Marketing with opinion leaders in mind

Johanna Jarvis, head of advocacy at Wyeth, on how to incorporate opinion leaders into marketing strategy.

Johanna Jarvis, head of advocacy at Wyeth, on how to incorporate opinion leaders into marketing strategy.

Decreased access to physicians, increased competition from generic houses, ballooning registration hurdles, and the rise of social media are just a few of the reasons why selling pharmaceuticals is harder today than it was a decade ago. One key to fashioning a successful marketing strategy in light of these new challenges is to identify a broader range of key opinion leaders and to fully integrate them into all marketing tactics, says Johanna Jarvis, head of advocacy at Wyeth. Its important that companies get to grips with the idea that opinion leaders are not just health care professionals as its been in the past, and that we have to change the way that we work going forward, Jarvis says.

Reaching out to opinion leaders

Opinion leaders (OLs) traditionally have been defined as established medical professionals, such as prominent medical school faculty, who can influence physicians if they advocate for a particular drug. Jarvis believes that to market effectively in the 21st century, pharma firms must broaden this definition to include members of government, patient organizations, and the media. More importantly, once OLs have been identified, they should be courted and sustained, so that if a crisis hits, as it did with Wyeth five years ago, all the OLs are lined up and can go to bat for you.

To pull this off, Jarvis offers a specific process. First, pharmas must engage in OL mapping. That is, long before a brand has been launched, do the due diligence and identify which OLs will be critical for your brands success. Jarvis strongly recommends using an outside agency for this step. Hiring an outside vendor will both validate internal knowledge and identify information gaps. And I guarantee it, she says, there will be gaps.

Gain access, build confidence

Once a range of OLs has been identified, the next step is to gain access to them and build their confidence. You need to know the clinical, emotional, or economical rationale as to what makes these people tick, says Jarvis. To do that, she encourages marketers to become more customer-oriented: Know what OLs want and care about and prioritize that when talking to them. For instance, if youve identified an OL at a patient organization, hold an advisory board meeting with them and ask what that patient organization really needs. Maybe, for instance, they dont need yet another lovely glossy handout that they already have twenty thousand of, says Jarvis.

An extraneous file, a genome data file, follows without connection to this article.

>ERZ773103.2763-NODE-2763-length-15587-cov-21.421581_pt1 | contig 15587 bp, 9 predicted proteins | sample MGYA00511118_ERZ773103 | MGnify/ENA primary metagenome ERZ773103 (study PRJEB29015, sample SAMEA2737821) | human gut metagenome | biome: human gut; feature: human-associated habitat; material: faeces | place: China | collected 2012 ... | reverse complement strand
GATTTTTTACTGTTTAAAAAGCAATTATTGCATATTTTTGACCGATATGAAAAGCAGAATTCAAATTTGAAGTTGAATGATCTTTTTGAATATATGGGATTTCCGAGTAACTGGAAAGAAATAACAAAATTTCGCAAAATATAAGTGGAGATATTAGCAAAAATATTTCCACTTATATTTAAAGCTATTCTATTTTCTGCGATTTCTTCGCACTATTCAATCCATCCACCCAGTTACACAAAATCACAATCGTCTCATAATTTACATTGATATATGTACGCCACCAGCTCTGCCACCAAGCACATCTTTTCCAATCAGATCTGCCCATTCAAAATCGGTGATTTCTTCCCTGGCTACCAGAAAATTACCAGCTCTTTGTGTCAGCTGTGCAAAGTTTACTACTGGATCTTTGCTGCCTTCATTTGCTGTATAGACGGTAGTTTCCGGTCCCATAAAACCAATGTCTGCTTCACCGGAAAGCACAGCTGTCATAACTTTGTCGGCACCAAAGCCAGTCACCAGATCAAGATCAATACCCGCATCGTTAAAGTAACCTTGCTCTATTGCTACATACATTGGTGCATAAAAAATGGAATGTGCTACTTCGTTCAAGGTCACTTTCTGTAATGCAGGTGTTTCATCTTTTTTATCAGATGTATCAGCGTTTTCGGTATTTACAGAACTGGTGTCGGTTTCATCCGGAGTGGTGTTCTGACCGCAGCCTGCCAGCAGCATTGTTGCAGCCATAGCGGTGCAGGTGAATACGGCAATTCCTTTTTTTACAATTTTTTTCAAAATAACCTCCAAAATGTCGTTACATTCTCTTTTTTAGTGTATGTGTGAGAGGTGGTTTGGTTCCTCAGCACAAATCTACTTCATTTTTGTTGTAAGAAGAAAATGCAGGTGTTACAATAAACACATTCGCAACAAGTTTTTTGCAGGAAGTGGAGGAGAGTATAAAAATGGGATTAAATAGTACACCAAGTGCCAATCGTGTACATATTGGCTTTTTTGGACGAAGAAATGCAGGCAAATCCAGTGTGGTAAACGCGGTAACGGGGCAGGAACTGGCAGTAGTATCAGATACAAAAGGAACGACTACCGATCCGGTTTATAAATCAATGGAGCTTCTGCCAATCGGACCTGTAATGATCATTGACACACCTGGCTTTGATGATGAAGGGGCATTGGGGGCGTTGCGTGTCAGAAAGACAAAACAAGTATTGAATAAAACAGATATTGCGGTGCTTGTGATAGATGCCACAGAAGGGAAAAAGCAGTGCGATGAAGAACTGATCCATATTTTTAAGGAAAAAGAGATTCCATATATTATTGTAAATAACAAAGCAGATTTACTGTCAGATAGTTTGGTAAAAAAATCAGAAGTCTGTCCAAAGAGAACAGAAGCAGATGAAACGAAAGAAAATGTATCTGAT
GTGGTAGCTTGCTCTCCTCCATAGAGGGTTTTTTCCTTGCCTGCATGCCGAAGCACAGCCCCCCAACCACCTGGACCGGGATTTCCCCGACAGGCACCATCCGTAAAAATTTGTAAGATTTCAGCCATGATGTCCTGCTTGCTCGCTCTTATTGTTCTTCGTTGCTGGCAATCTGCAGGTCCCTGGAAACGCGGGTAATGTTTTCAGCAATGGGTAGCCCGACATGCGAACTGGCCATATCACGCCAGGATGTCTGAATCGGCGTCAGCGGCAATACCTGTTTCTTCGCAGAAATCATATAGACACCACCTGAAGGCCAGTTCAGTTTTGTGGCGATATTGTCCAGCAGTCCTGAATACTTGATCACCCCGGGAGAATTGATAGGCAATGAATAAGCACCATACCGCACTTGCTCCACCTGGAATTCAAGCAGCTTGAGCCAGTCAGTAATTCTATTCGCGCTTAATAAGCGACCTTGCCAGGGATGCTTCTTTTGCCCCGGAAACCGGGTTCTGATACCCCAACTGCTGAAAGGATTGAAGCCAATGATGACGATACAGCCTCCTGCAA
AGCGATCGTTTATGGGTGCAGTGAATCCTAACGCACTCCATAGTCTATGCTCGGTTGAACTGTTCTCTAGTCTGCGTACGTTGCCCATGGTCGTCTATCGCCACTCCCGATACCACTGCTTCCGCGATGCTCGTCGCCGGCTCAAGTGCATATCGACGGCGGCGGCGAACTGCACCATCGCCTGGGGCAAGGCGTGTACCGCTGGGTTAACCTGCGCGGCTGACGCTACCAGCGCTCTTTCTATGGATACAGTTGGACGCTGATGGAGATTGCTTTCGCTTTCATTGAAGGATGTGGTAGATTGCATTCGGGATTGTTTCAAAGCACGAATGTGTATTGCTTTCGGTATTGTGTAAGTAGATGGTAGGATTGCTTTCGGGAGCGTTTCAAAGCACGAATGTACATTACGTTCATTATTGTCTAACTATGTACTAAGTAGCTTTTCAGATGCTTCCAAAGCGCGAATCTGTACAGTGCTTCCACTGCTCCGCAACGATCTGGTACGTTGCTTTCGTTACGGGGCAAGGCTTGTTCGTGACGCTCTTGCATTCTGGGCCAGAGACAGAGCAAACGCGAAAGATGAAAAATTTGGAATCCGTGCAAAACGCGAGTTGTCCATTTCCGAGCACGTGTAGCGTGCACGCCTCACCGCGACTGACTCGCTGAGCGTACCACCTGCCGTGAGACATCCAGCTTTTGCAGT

She also recommends setting up Google Alerts for each of your OLs so that you know when theyre giving a talk, or releasing an article or new research. A personal email or phone call shows a vested interest on behalf of the pharma. Its the easiest thing to do on an opinion leader, Jarvis says. I cant tell you the response I get from the simplest thing with a Google Alert. And it shows that Im taking an interest in them. Let them know that you know what theyre up to.

Opinion leaders and business strategy

Once youve identified OLs and curried their favor, the final step is to implement them into your business strategy. Jarvis recommends building out local tactics 24 months before launch. Once youve started the process, develop OL business plans for all key therapeutic areas, ensure these business plans include cross-functional team members, and develop systems to monitor and track the execution of these OL business plans once theyve been hashed out.

And do this work internally. While Jarvis recommends using an outside agency to help identify OLs, she says internal management of OLs is critical for the wellbeing of the relationship and the execution of the business plan. It also saves a lot of money. We have saved the company a fortune by not using outside agencies to organize advisory boards, who take over, Jarvis says. Why on earth would you want that? The relationship should belong to the company.

Be proactive

Finally, Jarvis encourages listeners to be proactive in adopting this new approach to OLs before a crisis hits. Five years ago Wyeth had to learn the hard way. We had a number one product worldwide, and in a way we had a little bit of arrogance, Jarvis says. We thought we knew everything. We were number one. We hit a crisis, where if we had profiled the right opinion leaders, we wouldnt have been in the position we found ourselves in.

At the time, Jarvis says, Wyeth couldnt answer simple questions like: Do you know the top five most influential OLs in your region by therapeutic area? Do you have CVs and contact information on the top five OLs if you need to access them quickly? Do you store this info in a database for access? (If you dont have their mobile number, then youve got more work to do, Jarvis says. If an OL is willing to give you their mobile number to be contacted anytime, then youve done a good job.) Do you have a list of the top five investigators in each therapeutic area within your region? And finally, if you were in a crisis, do you know the strongest OL advocate who could speak to the media on the companys behalf?

Every company goes through a crisis, Jarvis says. Its absolutely critical for the business that you have these people lined up and you dont just pick the phone up having not spoken to them for the last year. You need to keep these people up to speed and on board.

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